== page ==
Ashley Bryan is a man who uses his words and pictures to lift up readers' spirits. When he enters a room and starts to tell stories from Africa's past, he transports his audience to a faraway, long ago time to learn valuable lessons for today. His talents illuminate wisdom earned from a lifetime of hard work.
During the day, Abe practices his violin to please his Jewish grandfather. His African-American neighbor Willie works to be as good at baseball as his father, a starter in the Negro leagues. But at night, the two boys meet Across the Alley in this story by Richard Michelson. Leaning out their bedroom windows, they swap hobbies and share dreams, until the night they are discovered.
The 23rd Regiment was the first African American unit to fight against the Confederate Army of Northern Virginia. They met on the battlefield on May 15, 1864, during the Battle of Spotsylvania Court House. Today’s living history organization, named for the 23rd, is headquartered in the Spotsylvania area and works in conjunction with the John J. Wright Educational & Cultural Center Museum.
Jacqueline Woodson was born on February 12, 1963, in Columbus, Ohio. She had her growing up days in both South Carolina and Brooklyn, New York. One reason that she writes is because she believes that "language can change the world."
When she was young, she rarely saw books that had pictures of people who looked like her or her family or her friends. Her books have helped to fill in that gap, making it easier for libraries to succeed in their mission of letting every child find herself or himself in a book.
To open a book illustrated by Floyd Cooper is to be drawn into a world of warmth, bravery, and joy. His drawings are as essential as the text itself in illuminating the world of childhood, often of the Black experience.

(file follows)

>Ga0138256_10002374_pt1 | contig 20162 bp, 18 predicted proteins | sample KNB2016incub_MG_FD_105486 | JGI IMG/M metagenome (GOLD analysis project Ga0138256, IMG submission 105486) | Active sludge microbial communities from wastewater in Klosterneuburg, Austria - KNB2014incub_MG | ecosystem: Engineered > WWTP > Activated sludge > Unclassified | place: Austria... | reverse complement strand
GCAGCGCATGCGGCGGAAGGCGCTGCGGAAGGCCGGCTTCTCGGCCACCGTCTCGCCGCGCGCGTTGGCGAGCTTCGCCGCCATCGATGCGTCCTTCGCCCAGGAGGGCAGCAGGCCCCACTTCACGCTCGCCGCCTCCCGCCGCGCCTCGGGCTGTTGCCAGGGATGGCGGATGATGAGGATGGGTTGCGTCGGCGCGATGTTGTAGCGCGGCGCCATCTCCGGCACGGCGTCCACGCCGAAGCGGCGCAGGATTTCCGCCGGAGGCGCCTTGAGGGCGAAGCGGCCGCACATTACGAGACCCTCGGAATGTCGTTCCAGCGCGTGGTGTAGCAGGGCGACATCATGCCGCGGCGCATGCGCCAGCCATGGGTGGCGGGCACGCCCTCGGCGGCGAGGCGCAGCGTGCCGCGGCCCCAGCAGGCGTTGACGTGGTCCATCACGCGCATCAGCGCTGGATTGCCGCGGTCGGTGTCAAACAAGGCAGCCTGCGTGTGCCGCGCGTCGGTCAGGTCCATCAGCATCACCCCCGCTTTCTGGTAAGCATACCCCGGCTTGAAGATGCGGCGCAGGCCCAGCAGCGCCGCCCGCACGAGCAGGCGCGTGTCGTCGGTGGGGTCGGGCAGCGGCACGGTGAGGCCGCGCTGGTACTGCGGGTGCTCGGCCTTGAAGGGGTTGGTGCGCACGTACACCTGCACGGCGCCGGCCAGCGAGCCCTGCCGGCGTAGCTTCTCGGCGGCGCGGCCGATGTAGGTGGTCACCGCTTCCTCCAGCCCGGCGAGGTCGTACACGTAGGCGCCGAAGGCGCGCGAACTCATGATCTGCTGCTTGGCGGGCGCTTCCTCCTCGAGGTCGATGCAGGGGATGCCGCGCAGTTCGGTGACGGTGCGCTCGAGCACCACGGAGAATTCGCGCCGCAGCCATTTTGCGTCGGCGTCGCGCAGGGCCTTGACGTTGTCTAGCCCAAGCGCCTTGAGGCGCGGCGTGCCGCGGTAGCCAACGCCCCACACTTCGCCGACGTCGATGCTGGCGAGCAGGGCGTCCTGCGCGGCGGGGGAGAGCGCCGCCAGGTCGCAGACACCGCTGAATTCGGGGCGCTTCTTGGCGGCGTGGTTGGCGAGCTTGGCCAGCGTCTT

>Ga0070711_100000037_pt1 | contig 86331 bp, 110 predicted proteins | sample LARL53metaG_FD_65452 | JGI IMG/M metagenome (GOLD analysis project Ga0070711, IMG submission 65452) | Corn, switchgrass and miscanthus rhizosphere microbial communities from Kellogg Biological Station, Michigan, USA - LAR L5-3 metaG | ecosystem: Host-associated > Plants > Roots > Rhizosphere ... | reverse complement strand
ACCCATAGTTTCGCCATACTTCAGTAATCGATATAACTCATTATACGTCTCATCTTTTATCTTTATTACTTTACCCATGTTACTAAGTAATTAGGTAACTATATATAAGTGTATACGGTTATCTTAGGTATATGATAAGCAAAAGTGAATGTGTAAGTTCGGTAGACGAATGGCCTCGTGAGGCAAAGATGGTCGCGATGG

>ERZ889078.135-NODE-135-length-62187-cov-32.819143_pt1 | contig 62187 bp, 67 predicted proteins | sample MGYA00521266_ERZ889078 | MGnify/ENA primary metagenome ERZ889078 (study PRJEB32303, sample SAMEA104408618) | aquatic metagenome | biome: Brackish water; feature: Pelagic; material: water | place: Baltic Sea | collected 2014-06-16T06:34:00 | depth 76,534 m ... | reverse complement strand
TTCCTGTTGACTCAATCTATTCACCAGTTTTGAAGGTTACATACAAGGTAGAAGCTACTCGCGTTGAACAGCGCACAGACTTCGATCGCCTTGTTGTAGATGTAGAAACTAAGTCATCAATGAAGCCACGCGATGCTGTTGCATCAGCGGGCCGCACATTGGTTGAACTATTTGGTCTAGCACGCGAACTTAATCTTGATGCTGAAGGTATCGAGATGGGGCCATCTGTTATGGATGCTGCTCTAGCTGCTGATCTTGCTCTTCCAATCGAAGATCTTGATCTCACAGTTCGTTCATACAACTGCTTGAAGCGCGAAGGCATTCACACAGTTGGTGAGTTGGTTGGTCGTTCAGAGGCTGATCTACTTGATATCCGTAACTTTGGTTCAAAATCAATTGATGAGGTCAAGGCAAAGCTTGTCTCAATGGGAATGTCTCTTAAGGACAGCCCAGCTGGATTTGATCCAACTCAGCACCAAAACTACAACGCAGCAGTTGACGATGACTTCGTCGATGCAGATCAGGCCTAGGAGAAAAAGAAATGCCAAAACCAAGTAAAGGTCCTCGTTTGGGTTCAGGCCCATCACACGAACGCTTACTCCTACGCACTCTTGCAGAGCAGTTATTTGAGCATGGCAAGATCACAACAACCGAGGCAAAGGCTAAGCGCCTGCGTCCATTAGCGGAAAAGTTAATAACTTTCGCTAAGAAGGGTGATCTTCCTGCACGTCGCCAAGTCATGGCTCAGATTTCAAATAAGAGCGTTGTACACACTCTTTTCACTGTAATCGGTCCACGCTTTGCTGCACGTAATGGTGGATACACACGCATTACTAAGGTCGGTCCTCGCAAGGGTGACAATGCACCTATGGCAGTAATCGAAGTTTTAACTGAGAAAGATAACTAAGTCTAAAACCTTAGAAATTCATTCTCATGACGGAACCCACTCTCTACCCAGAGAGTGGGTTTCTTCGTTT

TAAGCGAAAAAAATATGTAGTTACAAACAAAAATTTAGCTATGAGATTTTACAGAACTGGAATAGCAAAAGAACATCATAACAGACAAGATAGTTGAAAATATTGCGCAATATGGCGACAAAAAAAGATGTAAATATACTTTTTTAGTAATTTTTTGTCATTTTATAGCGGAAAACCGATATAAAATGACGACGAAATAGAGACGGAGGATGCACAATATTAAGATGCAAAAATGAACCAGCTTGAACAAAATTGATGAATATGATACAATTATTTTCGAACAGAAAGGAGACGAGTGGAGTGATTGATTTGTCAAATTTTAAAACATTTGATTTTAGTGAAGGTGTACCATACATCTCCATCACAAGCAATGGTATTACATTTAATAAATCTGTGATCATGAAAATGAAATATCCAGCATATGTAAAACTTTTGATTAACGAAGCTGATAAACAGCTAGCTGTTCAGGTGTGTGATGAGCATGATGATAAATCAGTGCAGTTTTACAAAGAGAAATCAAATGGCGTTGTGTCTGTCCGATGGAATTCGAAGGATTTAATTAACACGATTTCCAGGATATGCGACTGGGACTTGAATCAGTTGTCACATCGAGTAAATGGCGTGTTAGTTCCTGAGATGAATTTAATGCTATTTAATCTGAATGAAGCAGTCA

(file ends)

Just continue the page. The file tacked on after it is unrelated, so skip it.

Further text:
He was born in Tulsa, Oklahoma, in 1956. Early on, his family lived in the projects and had little money, but his mother was able to give him a sense of self-worth that he has carried with him always. She also shared stories with him, helping to build his imagination.
What was it like to live long ago when Virginia belonged to England? When there were no cars, no computers, few hospitals and no free public schools?
Without cars, trains or airplanes, people traveled by boat, horseback or on foot by "shank's mare". The reason so many colonial towns were located next to rivers is that often the roads were terrible seas of mud. It was so much easier to travel on the rivers!
When the Beat Was Born, by Laban Carrick Hill, is a stunning example of just how wonderfully diverse the world of children's biographies is getting. This picture book offers a look into the life of DJ Kool Herc, one of the founders and innovators of hip-hop music.
Hill's words, when combined with Theodore Taylor III's crisp, colorful illustrations, depict how a boy named Clive left Kingston, Jamaica, for the Bronx. Clive wanted to be a DJ, slinging an arsenal of records and getting crowds amped up at parties.
Faith Ringgold is an artist who uses different materials to tell the stories that are important to her family and her people. Whether working with quilting squares, African masks, paint and brush, or her own words, Faith gives the rich colors and textures a life of their own. There's motion in her work, a striving upward and pushing at the edges of her world.
This interview airs beginning July 18.
Eugene Williams, Jr., is a writer, poet, singer, professional actor, and teacher with a strong message for black youth. His energy and enthusiasm are unbounded. He joins Debby Klein on CRRL Presents, a Central Rappahannock Regional Library production.
This interview airs beginning July 11.
Educator, musician, and former member of the award-winning blues group “Saffire—the Uppity Blues Women,” Gaye Adegbalola shares her past as a civil rights activist and a deep lover of music with Debby Klein on CRRL Presents, a Central Rappahannock Regional Library production.